“We think our students should understand the ways in which their computing skills can make a positive difference in the world,” says Samuel A. Rebelsky, professor of computer science. “At the same time, it’s important for students to learn how to work with clients who know what they want done, but not how it can be done.”

Helping the Local Food Pantry

Students choose a project at the beginning of the semester, such as creating a website that shows the current needs of the Mid-Iowa Community Action (MICA) food pantry so people know what to donate. Another project the students have worked on is making an online resource portal to help MICA’s clients quickly find the support they need for food, housing, and jobs.

Zoe Wolter ’16, who worked on the MICA resource portal project, says that the class was a great way to get a feel for what she can do with the skills she’s developed at Grinnell. “Getting to actually apply what we’ve learned in class to a real project really expanded my knowledge of what opportunities are out there,” she says. “It really opened my mind to possibilities that I hadn’t thought of before.”

Developing Marketable Skills

Albert Owusu-Asare ’16, in his work on MICA’s resource portal, developed vital skills for communicating with clients who aren’t fluent in computer science language. “I found that it’s best to have them draw pictures and diagrams of what they want so that we can see what we need to do and there’s no confusion,” says Owusu-Asare. “That’s something I couldn’t have learned just sitting in class.”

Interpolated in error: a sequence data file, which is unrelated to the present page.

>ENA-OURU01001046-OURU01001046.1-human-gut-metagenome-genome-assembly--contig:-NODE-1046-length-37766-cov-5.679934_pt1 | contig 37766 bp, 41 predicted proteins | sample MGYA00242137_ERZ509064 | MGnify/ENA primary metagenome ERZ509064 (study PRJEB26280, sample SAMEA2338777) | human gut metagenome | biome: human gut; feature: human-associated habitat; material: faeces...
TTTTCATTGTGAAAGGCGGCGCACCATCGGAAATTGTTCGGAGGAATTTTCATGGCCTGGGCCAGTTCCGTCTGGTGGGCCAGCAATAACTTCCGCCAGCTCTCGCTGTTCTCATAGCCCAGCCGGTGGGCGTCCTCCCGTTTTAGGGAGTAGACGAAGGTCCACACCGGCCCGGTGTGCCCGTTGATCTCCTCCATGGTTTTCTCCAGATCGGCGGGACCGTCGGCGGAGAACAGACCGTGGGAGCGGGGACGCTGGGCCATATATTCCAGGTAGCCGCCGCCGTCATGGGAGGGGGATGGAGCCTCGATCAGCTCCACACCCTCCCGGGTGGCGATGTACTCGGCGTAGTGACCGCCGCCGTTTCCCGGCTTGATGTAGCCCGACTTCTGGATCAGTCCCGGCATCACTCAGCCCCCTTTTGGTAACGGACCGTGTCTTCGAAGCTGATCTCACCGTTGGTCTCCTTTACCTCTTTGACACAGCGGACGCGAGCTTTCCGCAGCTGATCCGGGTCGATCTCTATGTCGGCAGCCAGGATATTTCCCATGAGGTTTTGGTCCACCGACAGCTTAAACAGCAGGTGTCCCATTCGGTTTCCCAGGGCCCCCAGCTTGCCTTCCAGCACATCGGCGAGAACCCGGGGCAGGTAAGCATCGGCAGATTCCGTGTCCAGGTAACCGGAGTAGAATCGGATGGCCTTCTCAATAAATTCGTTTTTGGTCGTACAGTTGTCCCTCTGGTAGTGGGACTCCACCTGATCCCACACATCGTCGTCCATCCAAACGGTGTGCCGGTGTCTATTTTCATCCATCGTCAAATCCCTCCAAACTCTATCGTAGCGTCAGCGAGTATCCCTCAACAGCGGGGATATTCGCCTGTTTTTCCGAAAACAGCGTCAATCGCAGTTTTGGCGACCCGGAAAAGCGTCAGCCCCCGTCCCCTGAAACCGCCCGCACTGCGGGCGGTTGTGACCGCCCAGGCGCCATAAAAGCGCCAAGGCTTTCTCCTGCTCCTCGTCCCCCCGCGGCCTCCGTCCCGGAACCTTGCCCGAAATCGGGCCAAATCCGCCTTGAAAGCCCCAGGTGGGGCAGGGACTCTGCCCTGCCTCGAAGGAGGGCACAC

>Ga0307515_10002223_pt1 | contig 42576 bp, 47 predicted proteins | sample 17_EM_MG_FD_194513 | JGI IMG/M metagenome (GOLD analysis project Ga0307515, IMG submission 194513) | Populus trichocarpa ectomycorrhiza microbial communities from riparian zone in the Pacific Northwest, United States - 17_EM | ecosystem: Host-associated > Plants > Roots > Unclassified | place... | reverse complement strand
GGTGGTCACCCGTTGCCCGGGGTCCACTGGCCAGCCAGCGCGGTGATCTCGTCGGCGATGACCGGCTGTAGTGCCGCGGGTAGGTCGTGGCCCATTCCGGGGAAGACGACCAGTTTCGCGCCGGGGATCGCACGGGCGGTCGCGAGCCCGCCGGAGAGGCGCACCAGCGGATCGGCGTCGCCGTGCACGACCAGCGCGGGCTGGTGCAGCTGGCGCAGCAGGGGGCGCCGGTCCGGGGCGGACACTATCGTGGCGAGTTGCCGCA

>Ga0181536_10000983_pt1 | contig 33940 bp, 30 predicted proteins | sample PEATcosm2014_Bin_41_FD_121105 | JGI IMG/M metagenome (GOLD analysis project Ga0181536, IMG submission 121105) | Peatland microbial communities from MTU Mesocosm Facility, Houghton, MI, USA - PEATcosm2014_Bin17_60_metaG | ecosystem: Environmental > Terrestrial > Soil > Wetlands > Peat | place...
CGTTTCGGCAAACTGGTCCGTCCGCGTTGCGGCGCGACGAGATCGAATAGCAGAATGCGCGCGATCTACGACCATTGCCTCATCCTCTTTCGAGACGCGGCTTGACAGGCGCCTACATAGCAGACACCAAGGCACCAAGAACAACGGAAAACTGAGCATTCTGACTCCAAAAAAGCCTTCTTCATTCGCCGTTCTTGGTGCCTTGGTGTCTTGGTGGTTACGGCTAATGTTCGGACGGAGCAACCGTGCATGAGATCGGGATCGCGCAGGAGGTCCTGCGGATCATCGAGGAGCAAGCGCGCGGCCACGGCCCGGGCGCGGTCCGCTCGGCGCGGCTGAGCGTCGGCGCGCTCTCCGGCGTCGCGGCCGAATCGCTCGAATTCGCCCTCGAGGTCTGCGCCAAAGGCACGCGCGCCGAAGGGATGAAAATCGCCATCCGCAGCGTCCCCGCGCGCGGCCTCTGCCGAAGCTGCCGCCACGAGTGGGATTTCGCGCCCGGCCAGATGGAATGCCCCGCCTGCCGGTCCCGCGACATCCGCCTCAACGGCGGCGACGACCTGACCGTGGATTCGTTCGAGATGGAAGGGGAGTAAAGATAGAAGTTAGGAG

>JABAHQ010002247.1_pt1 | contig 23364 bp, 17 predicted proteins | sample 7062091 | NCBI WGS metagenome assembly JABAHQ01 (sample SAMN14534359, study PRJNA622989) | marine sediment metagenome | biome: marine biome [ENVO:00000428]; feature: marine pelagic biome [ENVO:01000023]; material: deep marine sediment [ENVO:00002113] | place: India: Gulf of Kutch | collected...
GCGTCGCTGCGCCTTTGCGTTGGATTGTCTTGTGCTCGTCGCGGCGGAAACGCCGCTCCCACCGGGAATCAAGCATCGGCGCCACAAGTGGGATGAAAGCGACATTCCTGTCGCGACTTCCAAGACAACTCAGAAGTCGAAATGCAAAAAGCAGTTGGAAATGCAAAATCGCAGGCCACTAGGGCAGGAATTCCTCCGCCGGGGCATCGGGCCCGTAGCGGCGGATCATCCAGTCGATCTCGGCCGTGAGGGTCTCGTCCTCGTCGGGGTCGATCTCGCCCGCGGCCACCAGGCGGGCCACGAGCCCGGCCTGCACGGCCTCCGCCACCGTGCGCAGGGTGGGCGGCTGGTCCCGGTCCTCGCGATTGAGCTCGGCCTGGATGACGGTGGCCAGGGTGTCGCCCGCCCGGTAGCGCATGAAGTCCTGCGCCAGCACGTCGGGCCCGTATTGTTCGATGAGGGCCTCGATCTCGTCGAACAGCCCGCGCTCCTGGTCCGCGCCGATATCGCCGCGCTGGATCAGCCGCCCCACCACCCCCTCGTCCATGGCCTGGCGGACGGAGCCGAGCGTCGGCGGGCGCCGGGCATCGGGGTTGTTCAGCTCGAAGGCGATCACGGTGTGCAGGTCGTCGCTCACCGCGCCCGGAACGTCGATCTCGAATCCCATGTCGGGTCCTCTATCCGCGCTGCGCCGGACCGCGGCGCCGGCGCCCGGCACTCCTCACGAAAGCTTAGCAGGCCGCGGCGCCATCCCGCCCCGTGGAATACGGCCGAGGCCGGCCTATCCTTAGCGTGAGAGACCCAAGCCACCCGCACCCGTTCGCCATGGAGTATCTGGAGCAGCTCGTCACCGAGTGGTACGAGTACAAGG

Having worked on a large project with actual clients has also been useful for students seeking jobs in the tech industry. John Brady ’16, who developed the food bank site for MICA, found that his experience with that project came in handy for interviews. “Having a project that you can talk about that shows some actual real world experience working for clients was fantastic, because projects just for school just don’t have the same weight,” Brady says. He recently accepted a job offer from Amazon.

Receiving Support from Alumni Mentors

Cassie Schmitz talking with students in the courseIn addition to in-class learning, students also get support from alumni mentors who are now working in fields where they do the same kind of work the students are doing. Mentors come to campus once a semester to meet with students and Skype with them every few weeks to support them and answer questions.